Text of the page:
Funding valuable failure

Funding valuable failure

When it comes to investing, everyone understands the concept and the merits of diversification. However, when it comes to developing breakthrough innovations, it seems the benefits of diversification are not always understood.

Not all investments will yield great returns. Some will fail, and some will generate amazing returns. The same is true when it comes to creating breakthrough innovations.

Many organisations work really hard on developing a new product, service, business model, strategy or process that they believe will be a breakthrough for them. They then tend to go on developing it, assigning lots of resources (including funding) to continued development – and only when it is ‘perfect’ does the implementation phase start.

A much more effective approach to resourcing innovation is to adopt a micro-funding strategy. Rather than assigning lots of money to a small number of innovations, it is better to assign small amounts of money to a larger number of innovations – micro-funding.

Adopting micro-funding as an approach to innovation:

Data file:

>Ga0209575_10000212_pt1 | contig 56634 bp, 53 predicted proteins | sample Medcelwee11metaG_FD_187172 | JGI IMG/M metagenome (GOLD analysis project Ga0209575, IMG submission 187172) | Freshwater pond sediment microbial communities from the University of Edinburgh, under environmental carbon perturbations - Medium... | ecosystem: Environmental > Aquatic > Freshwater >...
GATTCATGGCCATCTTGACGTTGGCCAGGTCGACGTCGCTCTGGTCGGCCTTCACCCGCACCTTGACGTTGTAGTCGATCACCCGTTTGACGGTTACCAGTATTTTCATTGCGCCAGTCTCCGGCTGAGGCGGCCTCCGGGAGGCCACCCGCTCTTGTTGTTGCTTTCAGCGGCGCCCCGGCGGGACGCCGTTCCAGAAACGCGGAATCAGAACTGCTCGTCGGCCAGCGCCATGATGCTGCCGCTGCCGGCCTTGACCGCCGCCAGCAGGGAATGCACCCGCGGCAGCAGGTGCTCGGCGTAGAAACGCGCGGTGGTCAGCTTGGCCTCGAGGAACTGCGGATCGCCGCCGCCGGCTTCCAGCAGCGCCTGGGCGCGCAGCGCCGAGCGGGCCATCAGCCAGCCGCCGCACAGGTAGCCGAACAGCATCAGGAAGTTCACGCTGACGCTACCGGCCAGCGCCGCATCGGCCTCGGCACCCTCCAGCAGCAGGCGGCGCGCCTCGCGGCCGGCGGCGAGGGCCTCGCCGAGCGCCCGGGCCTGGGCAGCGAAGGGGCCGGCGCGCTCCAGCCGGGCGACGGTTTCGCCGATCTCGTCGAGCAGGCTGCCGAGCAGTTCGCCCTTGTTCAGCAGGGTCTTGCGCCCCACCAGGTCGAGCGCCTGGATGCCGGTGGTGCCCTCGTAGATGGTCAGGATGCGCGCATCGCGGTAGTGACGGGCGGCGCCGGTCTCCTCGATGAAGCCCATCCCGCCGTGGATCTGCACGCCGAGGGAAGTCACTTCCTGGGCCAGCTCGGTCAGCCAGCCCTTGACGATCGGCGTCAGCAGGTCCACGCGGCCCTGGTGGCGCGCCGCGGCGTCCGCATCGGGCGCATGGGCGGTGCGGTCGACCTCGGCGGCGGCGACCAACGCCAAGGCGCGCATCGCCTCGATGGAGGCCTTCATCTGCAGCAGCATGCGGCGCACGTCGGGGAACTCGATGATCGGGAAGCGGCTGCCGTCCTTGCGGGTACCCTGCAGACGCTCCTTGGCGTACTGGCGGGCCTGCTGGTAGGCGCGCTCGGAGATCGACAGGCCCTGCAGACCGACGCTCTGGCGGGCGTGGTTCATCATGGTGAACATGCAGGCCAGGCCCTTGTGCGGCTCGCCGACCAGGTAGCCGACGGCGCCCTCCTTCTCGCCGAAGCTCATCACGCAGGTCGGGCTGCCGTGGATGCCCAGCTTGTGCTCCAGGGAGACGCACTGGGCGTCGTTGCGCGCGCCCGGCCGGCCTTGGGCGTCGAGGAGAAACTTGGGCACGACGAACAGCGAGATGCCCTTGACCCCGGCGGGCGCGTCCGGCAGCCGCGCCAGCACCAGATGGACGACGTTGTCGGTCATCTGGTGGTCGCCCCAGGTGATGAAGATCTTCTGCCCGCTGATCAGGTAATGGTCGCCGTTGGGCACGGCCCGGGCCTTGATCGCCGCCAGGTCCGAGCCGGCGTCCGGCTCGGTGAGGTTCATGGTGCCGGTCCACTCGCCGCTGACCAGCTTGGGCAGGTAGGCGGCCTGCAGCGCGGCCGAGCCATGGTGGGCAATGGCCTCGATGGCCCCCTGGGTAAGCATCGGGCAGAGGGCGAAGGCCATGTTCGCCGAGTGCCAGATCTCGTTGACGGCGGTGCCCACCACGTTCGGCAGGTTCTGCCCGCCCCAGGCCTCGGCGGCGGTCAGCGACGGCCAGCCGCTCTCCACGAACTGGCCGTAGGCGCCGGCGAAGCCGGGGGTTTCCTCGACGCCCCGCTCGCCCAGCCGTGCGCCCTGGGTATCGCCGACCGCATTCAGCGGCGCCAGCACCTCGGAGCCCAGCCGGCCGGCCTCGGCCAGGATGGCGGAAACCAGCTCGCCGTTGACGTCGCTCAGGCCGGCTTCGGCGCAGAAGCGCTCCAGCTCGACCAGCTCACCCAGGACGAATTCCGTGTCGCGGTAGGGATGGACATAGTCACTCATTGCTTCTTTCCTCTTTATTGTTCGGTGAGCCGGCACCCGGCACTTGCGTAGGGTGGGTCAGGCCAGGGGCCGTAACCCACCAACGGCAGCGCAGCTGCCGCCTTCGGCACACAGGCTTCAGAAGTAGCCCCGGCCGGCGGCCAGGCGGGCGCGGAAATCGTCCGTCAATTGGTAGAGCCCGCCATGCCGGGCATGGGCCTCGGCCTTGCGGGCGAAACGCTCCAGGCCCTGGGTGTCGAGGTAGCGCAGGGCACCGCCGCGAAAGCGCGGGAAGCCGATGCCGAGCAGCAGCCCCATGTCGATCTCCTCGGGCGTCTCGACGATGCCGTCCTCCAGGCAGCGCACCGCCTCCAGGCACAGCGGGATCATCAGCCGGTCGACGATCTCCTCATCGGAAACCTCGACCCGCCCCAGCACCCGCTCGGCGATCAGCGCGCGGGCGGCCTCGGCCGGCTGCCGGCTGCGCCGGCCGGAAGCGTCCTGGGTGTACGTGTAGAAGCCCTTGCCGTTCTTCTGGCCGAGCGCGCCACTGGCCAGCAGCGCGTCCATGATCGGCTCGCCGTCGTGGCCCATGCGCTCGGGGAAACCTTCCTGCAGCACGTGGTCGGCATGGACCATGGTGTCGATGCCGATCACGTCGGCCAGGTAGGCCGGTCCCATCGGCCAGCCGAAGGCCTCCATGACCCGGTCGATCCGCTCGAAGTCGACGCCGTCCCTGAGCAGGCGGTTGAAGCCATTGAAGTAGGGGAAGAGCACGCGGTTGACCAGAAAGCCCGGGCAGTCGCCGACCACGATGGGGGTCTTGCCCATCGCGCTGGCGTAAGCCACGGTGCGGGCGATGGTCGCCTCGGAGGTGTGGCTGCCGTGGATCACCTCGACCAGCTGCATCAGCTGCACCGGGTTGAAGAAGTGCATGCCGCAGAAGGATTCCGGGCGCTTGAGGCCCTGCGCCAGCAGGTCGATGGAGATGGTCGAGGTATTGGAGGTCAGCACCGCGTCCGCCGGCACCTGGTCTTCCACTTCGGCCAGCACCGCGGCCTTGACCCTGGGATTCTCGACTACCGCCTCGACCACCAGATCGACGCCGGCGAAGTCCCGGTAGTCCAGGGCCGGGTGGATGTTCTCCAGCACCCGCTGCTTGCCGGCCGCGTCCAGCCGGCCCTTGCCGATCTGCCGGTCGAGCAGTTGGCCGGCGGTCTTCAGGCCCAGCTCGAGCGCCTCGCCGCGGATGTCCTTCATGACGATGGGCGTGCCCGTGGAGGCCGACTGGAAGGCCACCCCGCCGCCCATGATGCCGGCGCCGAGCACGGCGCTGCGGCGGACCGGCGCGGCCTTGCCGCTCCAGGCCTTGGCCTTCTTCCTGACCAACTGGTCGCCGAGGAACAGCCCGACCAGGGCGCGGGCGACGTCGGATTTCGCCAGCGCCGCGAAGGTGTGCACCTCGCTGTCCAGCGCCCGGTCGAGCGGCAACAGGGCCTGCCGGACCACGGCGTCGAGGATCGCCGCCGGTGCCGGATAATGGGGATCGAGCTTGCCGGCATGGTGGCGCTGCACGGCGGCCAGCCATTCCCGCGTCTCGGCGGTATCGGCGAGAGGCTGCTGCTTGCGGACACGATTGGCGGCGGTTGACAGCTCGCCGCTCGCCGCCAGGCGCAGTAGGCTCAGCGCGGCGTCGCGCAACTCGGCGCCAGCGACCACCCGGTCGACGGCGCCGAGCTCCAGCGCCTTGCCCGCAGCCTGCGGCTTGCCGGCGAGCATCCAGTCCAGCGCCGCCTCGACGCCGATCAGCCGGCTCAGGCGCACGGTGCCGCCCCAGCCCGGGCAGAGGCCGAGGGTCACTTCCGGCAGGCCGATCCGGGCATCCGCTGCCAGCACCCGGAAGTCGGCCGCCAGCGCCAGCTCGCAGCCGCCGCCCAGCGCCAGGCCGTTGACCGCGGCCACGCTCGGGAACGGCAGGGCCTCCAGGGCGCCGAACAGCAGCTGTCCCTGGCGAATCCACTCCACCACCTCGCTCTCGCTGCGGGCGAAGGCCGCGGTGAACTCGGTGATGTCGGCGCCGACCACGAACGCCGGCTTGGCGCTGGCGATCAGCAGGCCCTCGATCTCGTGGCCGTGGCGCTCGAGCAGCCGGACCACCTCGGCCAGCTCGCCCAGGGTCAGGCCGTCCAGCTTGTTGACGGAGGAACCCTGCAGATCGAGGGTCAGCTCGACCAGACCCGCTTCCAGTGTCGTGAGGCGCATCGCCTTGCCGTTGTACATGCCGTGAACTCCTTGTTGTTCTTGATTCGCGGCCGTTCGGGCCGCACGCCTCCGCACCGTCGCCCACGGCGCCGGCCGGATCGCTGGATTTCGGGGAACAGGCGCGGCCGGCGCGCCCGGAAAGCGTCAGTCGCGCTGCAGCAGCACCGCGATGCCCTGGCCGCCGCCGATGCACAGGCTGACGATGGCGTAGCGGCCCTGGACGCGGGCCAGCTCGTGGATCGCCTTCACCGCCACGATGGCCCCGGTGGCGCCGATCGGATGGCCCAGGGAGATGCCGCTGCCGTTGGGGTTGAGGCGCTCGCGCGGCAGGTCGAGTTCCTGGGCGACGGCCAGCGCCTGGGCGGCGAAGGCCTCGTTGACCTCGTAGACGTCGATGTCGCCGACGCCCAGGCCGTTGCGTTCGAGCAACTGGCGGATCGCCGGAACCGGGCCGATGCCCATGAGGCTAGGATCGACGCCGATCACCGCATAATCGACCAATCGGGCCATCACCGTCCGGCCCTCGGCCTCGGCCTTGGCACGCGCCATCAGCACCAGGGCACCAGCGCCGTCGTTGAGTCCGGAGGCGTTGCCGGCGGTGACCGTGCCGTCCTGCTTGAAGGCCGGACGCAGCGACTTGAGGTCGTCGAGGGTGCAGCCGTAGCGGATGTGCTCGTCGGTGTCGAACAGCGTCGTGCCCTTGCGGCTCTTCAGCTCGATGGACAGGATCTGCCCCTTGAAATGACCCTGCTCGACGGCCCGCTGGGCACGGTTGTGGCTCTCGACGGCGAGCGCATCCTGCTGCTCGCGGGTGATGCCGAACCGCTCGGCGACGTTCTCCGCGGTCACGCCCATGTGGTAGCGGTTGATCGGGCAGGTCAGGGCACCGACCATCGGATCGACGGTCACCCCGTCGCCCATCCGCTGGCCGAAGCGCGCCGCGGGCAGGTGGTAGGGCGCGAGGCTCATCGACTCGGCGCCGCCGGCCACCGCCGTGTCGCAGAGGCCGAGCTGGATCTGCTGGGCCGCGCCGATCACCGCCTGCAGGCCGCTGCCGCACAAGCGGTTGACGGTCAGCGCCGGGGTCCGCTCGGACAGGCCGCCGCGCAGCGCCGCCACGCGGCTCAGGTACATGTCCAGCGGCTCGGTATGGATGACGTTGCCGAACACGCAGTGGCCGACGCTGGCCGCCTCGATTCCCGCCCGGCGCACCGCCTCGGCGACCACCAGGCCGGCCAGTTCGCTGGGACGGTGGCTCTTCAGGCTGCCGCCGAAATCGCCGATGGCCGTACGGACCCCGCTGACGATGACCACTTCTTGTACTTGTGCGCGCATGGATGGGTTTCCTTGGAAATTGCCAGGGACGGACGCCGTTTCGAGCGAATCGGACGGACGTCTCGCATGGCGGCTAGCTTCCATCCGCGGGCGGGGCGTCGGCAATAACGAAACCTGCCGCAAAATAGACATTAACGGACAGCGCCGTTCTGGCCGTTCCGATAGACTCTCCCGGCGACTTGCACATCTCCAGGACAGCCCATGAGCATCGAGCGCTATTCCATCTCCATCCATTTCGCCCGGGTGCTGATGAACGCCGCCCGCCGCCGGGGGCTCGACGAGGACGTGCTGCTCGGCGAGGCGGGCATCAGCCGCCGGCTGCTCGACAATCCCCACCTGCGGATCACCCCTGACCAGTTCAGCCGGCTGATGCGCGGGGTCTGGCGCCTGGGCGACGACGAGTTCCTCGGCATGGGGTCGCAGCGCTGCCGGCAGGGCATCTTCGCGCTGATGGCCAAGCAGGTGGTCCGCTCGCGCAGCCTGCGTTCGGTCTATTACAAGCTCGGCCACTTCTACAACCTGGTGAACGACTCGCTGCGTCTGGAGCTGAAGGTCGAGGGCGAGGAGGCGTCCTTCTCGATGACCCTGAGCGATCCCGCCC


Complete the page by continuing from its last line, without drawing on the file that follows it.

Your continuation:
1. Allows for diversification
  2. Encourages rapid prototyping
  3. Avoids over-resourcing

These benefits are often features of great innovation success stories from start-ups, and interestingly are partly driven by the lack of resources usually synonymous with the ‘limitations’ of start-up organisations.

Larger organisations however, can fall victim to over-resourcing innovation to the detriment of diversity and input from the prototyping phase.

Some tips around funding innovation:

  1. Assign only ‘seed’ funding to ideas until there have been significant learnings from prototyping.
  2. Be prepared to seed fund a broad range of ideas. Diversify!
  3. Don’t progress an innovation to the next ‘stage’ until there has been significant feedback from customers / users / people / groups at which the innovation is targeted.
  4. Look at the prototyping process as a learning process, so don’t over-fund development throughout this stage.
  5. Embrace the inevitable failures and adopt what you learn from them!


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